Macabro 2013 Review: Puerto Rican Zombies With Almost No Makeup In The Cheap BARRICADA (BARRICADE)


This review by Eric Ortiz García appeared in twitch

Macabro 2013 offered a couple of Puerto Rican films, as part of its out-of-competition section presented by the Puerto Rico Horror Film Fest (PRHFF). Barricada (Barricade), the 2011 winner for “best local feature” at PRHFF, was the first one and I had the chance to watch it at Mexico City’s Cineteca Nacional (Cinematheque). It’s a well-meaning effort with no further intention than being one kick-ass zombie flick. As an ordinary low-budget venture, Barricade lacks exceptional filmmaking and, sadly, enough intelligence to cover up its amateurish look.

Directors Vance McLean and José F. Vargas wanted their zombie movie to be really serious, perhaps more than it should have been. While there are some humorous moments, Barricadewants to be a dark, tense and violent piece about the zombie apocalypse. The movie begins with just three men during a regular night at work; they are the “waterboys” of a shelter, meaning they must go out in a van to get water or other supplies from the houses of the people who are staying at the shelter. It’s obviously not an easy task, as the zombies are wandering the streets ready to taste some human flesh.
This premise is fairly interesting, leaving the door open for some exhilarating, full-of-tension, horror situations. The minimalistic approach to the apocalypse, from the perspective of five characters (a young woman and a kid later join the “waterboys”) within one night only, is not a bad decision. One can’t say the filmmakers aren’t trying to give the audience a good dose of tension. Take, for instance, a scene in which one of the “waterboys” (the driver) loses the van’s keys, provoking yet another problem. The intention is there, at least.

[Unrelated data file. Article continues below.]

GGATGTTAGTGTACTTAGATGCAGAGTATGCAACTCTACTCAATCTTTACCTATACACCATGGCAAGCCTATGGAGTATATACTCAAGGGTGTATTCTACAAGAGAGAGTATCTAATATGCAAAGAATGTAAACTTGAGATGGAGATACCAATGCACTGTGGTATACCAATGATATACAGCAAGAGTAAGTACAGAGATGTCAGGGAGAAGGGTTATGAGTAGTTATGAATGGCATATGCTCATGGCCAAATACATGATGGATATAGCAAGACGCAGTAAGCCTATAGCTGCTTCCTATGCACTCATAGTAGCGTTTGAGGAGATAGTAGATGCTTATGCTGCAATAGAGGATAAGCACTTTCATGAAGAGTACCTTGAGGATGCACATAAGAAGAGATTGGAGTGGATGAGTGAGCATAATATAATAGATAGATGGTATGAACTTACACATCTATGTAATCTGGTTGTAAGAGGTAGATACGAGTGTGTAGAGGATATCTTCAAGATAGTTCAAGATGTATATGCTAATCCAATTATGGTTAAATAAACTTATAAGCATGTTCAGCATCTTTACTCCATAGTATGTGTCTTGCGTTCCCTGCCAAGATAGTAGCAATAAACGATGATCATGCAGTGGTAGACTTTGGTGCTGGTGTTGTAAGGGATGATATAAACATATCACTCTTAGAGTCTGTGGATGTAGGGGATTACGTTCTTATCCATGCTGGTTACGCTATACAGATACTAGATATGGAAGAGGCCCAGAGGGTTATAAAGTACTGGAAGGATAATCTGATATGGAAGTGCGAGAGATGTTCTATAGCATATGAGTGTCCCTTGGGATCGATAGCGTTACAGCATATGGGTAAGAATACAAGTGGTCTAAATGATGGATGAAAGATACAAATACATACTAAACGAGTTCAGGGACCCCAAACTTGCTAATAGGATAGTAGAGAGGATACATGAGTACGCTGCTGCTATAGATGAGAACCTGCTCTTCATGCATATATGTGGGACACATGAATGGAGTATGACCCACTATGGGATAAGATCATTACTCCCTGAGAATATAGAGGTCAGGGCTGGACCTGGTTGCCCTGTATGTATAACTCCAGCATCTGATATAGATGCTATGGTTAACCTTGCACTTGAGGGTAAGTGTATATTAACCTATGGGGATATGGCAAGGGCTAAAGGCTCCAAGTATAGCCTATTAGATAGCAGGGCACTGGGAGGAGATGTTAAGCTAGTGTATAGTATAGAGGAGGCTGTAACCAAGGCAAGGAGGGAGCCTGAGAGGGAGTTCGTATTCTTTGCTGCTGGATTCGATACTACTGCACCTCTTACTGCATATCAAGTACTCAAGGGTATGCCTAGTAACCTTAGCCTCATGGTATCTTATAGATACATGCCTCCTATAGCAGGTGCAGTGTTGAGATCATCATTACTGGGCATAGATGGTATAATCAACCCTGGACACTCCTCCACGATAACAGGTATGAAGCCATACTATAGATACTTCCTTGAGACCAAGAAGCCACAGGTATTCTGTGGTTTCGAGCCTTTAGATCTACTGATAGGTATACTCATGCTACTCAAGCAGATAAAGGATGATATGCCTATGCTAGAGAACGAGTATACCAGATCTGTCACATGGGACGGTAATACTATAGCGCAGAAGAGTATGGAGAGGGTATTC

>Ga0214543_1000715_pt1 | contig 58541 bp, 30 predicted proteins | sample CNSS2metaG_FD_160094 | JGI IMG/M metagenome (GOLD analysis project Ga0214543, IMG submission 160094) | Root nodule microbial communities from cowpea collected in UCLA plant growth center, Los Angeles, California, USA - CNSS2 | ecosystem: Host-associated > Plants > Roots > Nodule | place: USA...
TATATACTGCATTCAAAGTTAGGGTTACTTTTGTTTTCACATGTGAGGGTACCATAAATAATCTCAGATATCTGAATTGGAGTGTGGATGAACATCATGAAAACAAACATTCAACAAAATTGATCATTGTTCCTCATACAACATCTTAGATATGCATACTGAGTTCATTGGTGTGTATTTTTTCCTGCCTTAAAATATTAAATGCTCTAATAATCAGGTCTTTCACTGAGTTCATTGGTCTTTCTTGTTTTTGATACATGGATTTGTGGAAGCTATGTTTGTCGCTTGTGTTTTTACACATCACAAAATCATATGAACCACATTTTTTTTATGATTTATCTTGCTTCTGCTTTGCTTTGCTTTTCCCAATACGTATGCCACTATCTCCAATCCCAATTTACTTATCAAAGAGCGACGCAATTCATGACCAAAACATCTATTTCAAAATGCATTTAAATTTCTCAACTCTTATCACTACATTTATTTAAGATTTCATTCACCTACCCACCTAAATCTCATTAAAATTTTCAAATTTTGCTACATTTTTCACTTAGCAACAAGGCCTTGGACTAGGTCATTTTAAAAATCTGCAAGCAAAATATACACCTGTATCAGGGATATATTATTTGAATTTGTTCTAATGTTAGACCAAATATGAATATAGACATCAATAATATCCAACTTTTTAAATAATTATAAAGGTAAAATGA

One obvious problem is the fact that the zombies are just extras with almost no makeup at all. Each time there’s some action with them, the poor filmmaking skills are much more evident. There are decent moments thanks to the interaction between the humans; the driver is the typical selfish bastard, the co-pilot is unimportant, while the real heroic character, the one who actually faces the zombies, is a younger dude who looks like a rapper.
Barricade doesn’t show much about Puerto Rican culture other than the way they speak Spanish (it was hard to understand them). Once in a while the protagonists combine Spanish with some English, using specifically the word “fucking.” And this is why some of the dialog that, I suppose, is common for Puerto Ricans proved to be quite amusing for the Mexican audience. Little by little, the film gets funnier, both intentionally and unintentionally.
It’s only near the ending when Barricade finally shows the crazy B-movie fun it required since the first shitty zombie appeared. There’s some drama for the climax too: the van no longer functions and the shelter may not be a safe place anymore. But all of this is mere excuse for a final battle between “good” (humans) and “evil” (zombies). It’s so ridiculous and cheap that if you’re watchingBarricade with the right audience, it should be quite fun seeing one of the “waterboys” crowd surfing the zombies! Actually, if you fast-forward the whole movie just to get to this, you won’t miss much.
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